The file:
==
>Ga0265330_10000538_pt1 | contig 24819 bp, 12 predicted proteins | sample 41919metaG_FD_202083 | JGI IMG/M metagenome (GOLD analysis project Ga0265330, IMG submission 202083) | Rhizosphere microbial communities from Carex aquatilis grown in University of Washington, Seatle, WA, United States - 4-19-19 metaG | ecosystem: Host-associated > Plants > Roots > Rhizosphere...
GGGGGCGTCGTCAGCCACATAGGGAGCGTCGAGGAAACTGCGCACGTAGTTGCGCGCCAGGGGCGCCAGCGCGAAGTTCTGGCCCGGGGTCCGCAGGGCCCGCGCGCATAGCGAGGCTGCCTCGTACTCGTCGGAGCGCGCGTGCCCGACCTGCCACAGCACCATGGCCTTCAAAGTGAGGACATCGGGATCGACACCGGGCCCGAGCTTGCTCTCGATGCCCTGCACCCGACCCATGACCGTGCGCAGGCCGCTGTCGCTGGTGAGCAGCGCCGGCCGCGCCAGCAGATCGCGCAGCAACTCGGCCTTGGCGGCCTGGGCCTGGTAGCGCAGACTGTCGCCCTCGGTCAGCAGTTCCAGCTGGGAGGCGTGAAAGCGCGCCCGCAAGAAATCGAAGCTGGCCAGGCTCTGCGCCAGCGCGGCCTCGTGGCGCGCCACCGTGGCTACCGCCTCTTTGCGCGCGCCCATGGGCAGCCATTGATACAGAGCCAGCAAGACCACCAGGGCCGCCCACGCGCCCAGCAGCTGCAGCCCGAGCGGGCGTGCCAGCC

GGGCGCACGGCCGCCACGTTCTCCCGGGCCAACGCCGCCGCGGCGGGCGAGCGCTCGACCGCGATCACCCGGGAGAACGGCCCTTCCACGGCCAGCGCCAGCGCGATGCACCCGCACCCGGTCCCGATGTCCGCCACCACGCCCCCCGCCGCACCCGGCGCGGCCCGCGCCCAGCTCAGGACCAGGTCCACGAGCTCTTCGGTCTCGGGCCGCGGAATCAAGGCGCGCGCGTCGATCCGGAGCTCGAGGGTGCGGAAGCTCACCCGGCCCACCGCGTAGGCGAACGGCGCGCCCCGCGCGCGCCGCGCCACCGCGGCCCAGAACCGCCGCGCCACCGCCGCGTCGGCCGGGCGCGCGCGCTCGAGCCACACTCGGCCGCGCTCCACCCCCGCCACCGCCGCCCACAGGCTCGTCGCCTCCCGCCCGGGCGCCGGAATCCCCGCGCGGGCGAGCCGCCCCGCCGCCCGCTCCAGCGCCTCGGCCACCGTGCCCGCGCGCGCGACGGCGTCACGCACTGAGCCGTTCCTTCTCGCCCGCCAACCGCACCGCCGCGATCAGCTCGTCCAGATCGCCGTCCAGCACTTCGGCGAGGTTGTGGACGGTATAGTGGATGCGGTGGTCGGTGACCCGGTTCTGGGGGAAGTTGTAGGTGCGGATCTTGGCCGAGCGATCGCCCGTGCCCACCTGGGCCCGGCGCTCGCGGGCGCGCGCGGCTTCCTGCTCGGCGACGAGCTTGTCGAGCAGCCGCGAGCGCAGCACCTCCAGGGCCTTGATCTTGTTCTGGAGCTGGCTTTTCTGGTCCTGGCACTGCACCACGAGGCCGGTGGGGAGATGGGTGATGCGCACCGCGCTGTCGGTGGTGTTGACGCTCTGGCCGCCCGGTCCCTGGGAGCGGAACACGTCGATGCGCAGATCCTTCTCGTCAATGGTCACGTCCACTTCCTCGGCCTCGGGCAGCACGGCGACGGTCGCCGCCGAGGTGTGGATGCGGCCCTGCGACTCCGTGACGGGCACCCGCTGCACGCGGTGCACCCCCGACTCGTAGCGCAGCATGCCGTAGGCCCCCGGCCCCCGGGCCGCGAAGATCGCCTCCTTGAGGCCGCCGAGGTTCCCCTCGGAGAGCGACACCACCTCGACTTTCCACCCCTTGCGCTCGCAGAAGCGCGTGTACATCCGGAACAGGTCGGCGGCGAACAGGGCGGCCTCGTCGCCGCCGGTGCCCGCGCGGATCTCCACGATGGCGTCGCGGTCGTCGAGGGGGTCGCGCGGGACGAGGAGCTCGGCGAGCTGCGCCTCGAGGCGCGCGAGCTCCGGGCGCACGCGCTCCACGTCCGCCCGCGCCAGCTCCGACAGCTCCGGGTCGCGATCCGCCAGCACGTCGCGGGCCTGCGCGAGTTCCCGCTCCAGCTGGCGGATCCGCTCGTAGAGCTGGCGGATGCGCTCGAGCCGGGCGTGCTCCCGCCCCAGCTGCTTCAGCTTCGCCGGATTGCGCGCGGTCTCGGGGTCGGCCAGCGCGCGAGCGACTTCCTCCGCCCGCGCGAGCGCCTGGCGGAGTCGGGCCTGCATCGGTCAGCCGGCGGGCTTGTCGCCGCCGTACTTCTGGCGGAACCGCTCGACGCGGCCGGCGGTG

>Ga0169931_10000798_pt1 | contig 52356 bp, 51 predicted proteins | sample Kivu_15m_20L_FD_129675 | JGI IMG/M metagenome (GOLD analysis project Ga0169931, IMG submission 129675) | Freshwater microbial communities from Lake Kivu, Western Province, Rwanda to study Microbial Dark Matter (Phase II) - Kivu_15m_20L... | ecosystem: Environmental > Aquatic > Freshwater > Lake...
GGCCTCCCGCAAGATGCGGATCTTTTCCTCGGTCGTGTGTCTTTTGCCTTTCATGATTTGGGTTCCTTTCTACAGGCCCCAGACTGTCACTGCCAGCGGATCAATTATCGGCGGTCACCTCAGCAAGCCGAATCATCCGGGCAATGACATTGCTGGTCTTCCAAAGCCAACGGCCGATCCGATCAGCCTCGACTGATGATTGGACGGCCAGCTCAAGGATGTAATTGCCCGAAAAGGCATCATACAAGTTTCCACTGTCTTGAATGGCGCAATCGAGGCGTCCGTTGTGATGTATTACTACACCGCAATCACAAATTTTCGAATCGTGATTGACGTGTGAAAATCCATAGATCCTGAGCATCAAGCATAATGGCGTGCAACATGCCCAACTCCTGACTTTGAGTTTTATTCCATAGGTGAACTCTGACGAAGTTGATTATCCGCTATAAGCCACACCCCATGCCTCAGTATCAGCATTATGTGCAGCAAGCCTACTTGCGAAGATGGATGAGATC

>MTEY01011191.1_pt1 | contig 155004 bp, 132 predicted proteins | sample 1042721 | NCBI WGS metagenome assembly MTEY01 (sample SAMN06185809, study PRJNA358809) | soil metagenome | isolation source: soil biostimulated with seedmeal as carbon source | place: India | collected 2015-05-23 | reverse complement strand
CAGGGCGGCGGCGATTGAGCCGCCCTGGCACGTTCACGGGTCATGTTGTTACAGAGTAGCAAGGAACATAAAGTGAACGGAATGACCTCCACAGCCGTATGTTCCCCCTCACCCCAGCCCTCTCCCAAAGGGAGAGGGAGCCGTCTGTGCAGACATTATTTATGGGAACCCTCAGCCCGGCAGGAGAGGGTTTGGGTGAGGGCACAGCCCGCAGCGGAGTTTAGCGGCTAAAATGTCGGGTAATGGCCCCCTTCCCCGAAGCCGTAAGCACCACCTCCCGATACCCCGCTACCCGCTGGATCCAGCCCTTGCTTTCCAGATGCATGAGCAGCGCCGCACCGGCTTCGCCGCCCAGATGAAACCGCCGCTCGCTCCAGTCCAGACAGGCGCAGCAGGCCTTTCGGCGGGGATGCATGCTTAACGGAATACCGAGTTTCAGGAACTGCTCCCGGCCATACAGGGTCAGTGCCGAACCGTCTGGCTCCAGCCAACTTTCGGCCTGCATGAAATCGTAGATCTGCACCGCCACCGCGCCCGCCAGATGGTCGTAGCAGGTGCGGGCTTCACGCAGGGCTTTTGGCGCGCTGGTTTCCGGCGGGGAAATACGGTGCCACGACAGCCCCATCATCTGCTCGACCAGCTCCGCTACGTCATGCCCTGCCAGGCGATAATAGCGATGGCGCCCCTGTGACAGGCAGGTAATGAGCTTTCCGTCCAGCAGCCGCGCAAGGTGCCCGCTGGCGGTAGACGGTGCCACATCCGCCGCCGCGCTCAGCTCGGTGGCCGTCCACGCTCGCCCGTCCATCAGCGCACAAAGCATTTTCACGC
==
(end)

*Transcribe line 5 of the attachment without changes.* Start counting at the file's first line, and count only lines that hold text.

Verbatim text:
GGCCTCCCGCAAGATGCGGATCTTTTCCTCGGTCGTGTGTCTTTTGCCTTTCATGATTTGGGTTCCTTTCTACAGGCCCCAGACTGTCACTGCCAGCGGATCAATTATCGGCGGTCACCTCAGCAAGCCGAATCATCCGGGCAATGACATTGCTGGTCTTCCAAAGCCAACGGCCGATCCGATCAGCCTCGACTGATGATTGGACGGCCAGCTCAAGGATGTAATTGCCCGAAAAGGCATCATACAAGTTTCCACTGTCTTGAATGGCGCAATCGAGGCGTCCGTTGTGATGTATTACTACACCGCAATCACAAATTTTCGAATCGTGATTGACGTGTGAAAATCCATAGATCCTGAGCATCAAGCATAATGGCGTGCAACATGCCCAACTCCTGACTTTGAGTTTTATTCCATAGGTGAACTCTGACGAAGTTGATTATCCGCTATAAGCCACACCCCATGCCTCAGTATCAGCATTATGTGCAGCAAGCCTACTTGCGAAGATGGATGAGATC